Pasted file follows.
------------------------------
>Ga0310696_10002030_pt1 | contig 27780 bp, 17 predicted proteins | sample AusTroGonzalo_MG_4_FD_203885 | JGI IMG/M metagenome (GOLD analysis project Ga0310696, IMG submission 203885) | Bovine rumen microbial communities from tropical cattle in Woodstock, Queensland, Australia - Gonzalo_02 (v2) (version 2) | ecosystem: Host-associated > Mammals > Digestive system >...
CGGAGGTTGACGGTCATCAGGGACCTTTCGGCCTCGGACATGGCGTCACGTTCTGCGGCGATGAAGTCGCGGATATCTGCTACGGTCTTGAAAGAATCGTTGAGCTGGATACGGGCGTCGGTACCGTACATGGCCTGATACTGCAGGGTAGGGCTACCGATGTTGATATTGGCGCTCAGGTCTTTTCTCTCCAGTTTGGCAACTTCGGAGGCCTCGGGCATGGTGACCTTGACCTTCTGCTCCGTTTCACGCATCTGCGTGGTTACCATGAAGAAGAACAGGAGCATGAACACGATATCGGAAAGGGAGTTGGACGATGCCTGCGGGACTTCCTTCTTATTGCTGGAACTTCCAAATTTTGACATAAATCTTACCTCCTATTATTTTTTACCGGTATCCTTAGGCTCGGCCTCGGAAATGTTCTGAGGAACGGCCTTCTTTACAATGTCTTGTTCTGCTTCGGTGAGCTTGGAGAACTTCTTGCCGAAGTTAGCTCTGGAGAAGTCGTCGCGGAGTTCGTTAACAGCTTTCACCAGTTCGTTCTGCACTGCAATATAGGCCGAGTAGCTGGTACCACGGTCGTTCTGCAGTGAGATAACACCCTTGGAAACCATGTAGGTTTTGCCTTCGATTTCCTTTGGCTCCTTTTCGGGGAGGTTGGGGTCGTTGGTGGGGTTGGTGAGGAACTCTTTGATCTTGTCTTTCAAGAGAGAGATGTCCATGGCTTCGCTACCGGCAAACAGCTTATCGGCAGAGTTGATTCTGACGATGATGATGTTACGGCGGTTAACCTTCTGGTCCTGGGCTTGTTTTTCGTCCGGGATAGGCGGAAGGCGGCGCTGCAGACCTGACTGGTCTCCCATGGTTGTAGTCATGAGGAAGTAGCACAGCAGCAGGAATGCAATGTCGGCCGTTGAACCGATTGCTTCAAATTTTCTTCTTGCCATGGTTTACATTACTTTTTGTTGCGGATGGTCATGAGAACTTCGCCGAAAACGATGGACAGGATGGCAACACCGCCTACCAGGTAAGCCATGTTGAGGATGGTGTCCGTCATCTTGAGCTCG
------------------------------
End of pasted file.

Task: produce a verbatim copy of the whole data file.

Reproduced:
>Ga0310696_10002030_pt1 | contig 27780 bp, 17 predicted proteins | sample AusTroGonzalo_MG_4_FD_203885 | JGI IMG/M metagenome (GOLD analysis project Ga0310696, IMG submission 203885) | Bovine rumen microbial communities from tropical cattle in Woodstock, Queensland, Australia - Gonzalo_02 (v2) (version 2) | ecosystem: Host-associated > Mammals > Digestive system >...
CGGAGGTTGACGGTCATCAGGGACCTTTCGGCCTCGGACATGGCGTCACGTTCTGCGGCGATGAAGTCGCGGATATCTGCTACGGTCTTGAAAGAATCGTTGAGCTGGATACGGGCGTCGGTACCGTACATGGCCTGATACTGCAGGGTAGGGCTACCGATGTTGATATTGGCGCTCAGGTCTTTTCTCTCCAGTTTGGCAACTTCGGAGGCCTCGGGCATGGTGACCTTGACCTTCTGCTCCGTTTCACGCATCTGCGTGGTTACCATGAAGAAGAACAGGAGCATGAACACGATATCGGAAAGGGAGTTGGACGATGCCTGCGGGACTTCCTTCTTATTGCTGGAACTTCCAAATTTTGACATAAATCTTACCTCCTATTATTTTTTACCGGTATCCTTAGGCTCGGCCTCGGAAATGTTCTGAGGAACGGCCTTCTTTACAATGTCTTGTTCTGCTTCGGTGAGCTTGGAGAACTTCTTGCCGAAGTTAGCTCTGGAGAAGTCGTCGCGGAGTTCGTTAACAGCTTTCACCAGTTCGTTCTGCACTGCAATATAGGCCGAGTAGCTGGTACCACGGTCGTTCTGCAGTGAGATAACACCCTTGGAAACCATGTAGGTTTTGCCTTCGATTTCCTTTGGCTCCTTTTCGGGGAGGTTGGGGTCGTTGGTGGGGTTGGTGAGGAACTCTTTGATCTTGTCTTTCAAGAGAGAGATGTCCATGGCTTCGCTACCGGCAAACAGCTTATCGGCAGAGTTGATTCTGACGATGATGATGTTACGGCGGTTAACCTTCTGGTCCTGGGCTTGTTTTTCGTCCGGGATAGGCGGAAGGCGGCGCTGCAGACCTGACTGGTCTCCCATGGTTGTAGTCATGAGGAAGTAGCACAGCAGCAGGAATGCAATGTCGGCCGTTGAACCGATTGCTTCAAATTTTCTTCTTGCCATGGTTTACATTACTTTTTGTTGCGGATGGTCATGAGAACTTCGCCGAAAACGATGGACAGGATGGCAACACCGCCTACCAGGTAAGCCATGTTGAGGATGGTGTCCGTCATCTTGAGCTCG